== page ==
I decided no more guilt. I’m not going to lie and say “no more guilt” meant that I broke free of mental constrains and blah blah blah. But no, no more guilt meant I woman’d up and just stopped behaviors that I knew were detrimental. I feel like many people will want to read something like, “I worked out less, ate more sweets, and saw the best results ever” but that wasn’t my reality.
Part of what made this training cycle so successful was a relative lack of setbacks. Since October, I have taken 9 total days off: 2 because I was sick, 2 for travel to/from Oregon, 2 for an Achilles issue in December, 2 for a plantar issue in March, and the other was when my mileage was low and I didn’t need the extra training day.
My achilles issue was promptly taken care of by my massage therapist.
My foot issue was a little more stubborn. I was actually pretty concerned I had a neuroma or a stress reaction, but again my massage therapist saved the day and it turned out to be some tightness in my plantar that was causing pain near my 2nd metatarsal. This issue affected me for about 2 weeks before and after the 15k championships. My foot actually went numb with about 2 miles left in that race, which had me convinced I had a nerve issue. Ultimately, I think I wore a pair of running shoes about a week too long.
In contrast, my last training cycle probably went a week too long. I stood on the starting line at the 10 miler with a really bad back, and that course beat me up. Prior to that was the trials, where I was in massive denial about the things my body was experiencing, particularly in my entire right leg. I’m even healthier than I was before the Twin Cities marathon, when I had a slight hamstring and IT band issue.
My taper for this race has been going really well. In high school we didn’t call it taper, we called it “peaking,” which I much prefer. I don’t drastically cut my mileage. I ran 96 miles two weeks ago, last week I ran a total of 79, and this week will be ~60 with the race and nothing on Sunday. The majority of my “taper” comes from less volume on workout and long run days. Otherwise, I still run the same, just maybe a mile or two less.
My goal is to PR on Saturday (sub-74:03). I am ready. When things get tough in the race I want to remind myself to be a gritty bitch and to run as if I’ve already achieved my ultimate goal, which is to break 2:30:00 in the marathon.
Remember how I’m actually a marathoner? Well, I will be making a return to the marathon in December! CIM is hosting the US Marathon Championships, so that will be my first 26.2 since the trials. I also plan to race the 20k and 10 mile championships in the fall, and will do the Monumental half as my tune up. I am not-so-secretly hoping to dip under 73 minutes at Monumental so that I can just knock my trials qualifier out of the way. My goal at CIM will be to go under the (yet unannounced) A standard.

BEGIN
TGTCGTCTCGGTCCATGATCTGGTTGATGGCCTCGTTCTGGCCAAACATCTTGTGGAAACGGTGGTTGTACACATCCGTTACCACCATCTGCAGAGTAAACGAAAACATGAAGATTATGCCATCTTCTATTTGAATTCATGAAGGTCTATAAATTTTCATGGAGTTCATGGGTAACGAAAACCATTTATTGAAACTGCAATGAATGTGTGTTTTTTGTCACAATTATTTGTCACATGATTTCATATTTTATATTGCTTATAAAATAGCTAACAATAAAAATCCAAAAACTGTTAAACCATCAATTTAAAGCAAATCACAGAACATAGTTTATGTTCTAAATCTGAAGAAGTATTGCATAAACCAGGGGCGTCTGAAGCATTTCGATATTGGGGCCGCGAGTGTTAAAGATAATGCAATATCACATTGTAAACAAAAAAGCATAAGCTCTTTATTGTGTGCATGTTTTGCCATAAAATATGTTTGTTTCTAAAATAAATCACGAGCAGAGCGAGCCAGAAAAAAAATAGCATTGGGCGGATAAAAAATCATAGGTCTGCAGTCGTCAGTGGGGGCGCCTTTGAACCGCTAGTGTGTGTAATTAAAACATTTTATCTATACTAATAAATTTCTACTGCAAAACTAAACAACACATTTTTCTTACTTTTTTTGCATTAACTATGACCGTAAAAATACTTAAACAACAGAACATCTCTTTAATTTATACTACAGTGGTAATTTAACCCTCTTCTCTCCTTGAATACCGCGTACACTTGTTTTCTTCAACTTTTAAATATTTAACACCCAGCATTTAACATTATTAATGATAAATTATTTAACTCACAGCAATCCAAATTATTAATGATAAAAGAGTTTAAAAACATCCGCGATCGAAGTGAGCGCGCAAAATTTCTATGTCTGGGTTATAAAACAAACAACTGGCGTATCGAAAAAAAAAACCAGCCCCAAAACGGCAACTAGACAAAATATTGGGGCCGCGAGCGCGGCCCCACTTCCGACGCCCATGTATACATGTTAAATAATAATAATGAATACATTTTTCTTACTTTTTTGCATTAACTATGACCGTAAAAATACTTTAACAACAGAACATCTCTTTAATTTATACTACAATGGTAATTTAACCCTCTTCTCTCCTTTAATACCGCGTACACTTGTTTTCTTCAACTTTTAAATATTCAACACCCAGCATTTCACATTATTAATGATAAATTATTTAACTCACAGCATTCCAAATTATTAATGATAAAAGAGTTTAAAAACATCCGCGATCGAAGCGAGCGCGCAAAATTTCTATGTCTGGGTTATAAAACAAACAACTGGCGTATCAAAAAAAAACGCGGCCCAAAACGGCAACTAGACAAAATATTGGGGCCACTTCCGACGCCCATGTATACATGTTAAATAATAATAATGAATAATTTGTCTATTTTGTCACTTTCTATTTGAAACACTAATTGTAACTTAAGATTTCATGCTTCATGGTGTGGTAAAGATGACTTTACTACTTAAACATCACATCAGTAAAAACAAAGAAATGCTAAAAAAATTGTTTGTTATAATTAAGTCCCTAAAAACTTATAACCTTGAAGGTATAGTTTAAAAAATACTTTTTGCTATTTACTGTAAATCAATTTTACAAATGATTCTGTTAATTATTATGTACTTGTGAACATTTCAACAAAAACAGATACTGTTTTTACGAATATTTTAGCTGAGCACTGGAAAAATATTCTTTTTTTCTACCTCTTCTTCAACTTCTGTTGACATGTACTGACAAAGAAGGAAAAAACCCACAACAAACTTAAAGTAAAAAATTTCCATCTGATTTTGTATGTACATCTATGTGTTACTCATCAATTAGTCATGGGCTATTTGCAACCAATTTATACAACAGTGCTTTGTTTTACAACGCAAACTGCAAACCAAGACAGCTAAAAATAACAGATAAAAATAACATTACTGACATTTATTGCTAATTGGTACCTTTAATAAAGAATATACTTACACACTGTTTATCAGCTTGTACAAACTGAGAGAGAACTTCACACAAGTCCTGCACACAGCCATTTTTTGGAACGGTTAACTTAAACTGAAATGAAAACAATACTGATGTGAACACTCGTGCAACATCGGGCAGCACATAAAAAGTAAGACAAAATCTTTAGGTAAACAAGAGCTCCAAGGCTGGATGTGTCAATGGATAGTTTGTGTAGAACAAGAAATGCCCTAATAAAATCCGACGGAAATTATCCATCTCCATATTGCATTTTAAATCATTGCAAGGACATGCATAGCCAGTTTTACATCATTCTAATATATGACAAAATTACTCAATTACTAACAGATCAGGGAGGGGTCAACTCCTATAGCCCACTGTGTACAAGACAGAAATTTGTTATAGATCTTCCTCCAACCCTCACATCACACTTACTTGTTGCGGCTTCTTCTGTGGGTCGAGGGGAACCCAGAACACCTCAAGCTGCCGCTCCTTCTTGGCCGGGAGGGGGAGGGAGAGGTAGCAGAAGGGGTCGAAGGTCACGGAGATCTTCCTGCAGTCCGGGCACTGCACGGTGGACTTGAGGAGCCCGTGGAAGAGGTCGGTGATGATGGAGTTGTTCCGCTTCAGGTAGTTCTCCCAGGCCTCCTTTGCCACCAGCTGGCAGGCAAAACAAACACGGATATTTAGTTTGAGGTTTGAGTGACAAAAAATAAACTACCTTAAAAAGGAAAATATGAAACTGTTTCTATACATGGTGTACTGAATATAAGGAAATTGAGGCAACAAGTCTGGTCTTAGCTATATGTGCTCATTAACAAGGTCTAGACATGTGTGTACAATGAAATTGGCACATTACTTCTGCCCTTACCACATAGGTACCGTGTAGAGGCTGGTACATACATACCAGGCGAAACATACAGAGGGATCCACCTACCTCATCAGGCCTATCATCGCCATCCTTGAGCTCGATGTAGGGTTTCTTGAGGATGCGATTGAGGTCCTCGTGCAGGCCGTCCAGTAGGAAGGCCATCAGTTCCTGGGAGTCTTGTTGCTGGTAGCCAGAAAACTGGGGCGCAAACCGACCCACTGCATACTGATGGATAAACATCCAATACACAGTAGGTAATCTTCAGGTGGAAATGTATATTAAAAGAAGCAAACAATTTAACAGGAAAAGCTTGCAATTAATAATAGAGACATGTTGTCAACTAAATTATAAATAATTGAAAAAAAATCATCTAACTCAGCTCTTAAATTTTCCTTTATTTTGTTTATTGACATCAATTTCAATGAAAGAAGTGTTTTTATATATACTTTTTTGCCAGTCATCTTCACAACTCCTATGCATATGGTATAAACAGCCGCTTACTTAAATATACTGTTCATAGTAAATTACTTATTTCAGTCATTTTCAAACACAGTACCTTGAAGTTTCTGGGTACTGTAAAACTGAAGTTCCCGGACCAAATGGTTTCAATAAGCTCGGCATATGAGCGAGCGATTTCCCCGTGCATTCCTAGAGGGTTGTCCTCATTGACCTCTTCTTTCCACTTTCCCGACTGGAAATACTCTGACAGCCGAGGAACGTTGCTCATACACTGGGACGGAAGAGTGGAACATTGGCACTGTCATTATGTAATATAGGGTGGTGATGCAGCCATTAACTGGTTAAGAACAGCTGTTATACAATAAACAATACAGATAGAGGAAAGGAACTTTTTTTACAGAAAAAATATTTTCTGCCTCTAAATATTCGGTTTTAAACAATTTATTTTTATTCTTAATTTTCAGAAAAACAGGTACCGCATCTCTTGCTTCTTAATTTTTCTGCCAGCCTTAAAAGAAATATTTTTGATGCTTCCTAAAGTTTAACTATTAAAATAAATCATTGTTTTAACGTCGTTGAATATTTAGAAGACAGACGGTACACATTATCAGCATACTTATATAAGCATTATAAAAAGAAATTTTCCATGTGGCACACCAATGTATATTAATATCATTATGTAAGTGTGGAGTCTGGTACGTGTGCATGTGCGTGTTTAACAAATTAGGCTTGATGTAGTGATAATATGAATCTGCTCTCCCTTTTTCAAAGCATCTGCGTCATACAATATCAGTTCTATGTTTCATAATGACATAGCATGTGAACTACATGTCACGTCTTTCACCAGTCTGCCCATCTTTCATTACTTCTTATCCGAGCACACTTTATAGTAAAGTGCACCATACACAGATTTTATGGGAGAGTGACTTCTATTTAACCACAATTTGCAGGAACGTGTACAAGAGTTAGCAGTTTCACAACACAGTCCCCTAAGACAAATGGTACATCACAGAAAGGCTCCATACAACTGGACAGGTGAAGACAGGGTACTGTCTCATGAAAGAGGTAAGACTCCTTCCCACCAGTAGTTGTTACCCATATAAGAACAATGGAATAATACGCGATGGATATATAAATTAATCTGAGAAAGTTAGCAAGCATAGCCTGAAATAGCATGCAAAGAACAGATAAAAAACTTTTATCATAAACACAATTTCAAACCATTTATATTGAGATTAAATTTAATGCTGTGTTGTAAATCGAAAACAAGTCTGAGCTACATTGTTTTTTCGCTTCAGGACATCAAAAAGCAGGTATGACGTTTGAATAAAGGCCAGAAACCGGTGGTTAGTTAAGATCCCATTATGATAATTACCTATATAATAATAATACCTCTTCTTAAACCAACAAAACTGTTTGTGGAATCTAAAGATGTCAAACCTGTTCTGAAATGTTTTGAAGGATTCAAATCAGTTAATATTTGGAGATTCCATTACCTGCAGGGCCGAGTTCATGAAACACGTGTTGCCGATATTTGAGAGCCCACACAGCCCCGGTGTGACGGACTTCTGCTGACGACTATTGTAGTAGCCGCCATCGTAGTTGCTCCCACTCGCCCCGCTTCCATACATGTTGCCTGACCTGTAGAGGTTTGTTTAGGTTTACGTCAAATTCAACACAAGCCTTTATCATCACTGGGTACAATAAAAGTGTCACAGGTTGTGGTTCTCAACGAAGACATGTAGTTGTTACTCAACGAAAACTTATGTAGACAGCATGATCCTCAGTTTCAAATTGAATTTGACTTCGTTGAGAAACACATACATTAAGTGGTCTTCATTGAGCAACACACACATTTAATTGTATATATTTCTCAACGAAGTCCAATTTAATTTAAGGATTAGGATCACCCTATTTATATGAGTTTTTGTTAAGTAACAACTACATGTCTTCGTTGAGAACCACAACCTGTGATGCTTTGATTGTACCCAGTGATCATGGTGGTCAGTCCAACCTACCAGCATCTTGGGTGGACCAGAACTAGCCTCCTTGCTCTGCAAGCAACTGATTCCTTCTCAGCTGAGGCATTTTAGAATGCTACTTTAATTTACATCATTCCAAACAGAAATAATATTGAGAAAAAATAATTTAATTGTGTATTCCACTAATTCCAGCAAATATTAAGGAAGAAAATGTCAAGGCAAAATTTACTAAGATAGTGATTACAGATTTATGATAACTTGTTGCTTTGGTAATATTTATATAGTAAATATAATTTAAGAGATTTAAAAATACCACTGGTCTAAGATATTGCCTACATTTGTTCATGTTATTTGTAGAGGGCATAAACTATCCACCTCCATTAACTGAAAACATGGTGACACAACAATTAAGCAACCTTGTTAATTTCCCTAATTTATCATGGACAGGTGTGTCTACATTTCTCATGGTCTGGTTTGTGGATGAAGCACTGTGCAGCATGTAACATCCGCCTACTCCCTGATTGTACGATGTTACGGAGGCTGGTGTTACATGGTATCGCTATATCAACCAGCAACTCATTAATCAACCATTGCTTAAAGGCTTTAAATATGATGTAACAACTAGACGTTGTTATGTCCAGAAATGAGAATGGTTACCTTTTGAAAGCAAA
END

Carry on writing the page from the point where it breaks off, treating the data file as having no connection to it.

In the immediate future, I’m looking forward to a bit of a break. I have been grinding since last May without more than a week off from training, which I took in October after the 10 miler. I will take two weeks completely off, and so far we have the following things planned:
-short vacation post-race on Saturday/Sunday. Dave and I are trying to make a memory in each of Indiana’s 92 counties, so we are going to knock off 5 this weekend with casino visits, lunches/dinners at new restaurants, and a trip to Clify Falls. Other things include:
-bike ride to Graeter’s for ice cream
-Fogo de Chao for lunch
-no nutrient tracking, going to bed early, limiting caffeine, or eating kale
-deep clean our house (this only happens during breaks)
-eat all the pastries at the farmer’s market
-drink all the beer that has been in my fridge for months
-go to Burger Haus
-eat the JB burger at Big Woods
-start my container garden
-binge watch Golden Girls
My vacation starts today and I am excited. I am nervous, in that way you get nervous when you know you’re about to do something hard but you also know once it is over you will feel the most amazing sense of satisfaction. I am excited to see what my body is capable of. I am excited to be faced with that opportunity during a race to either give in or push, and see what all of the training I have done outside of my comfort zone allows me to do.
I know that I am on the brink of a breakthrough, and while there are no guarantees that the breakthroughs happen on the day that you want, I know that I have trained to the point that even a bad day will be better than a previous bad day. I am going to stand on the starting line on Saturday with no watch, no real race plan, and no expectations, other than knowing that my legs and my competitive fire will not let me down.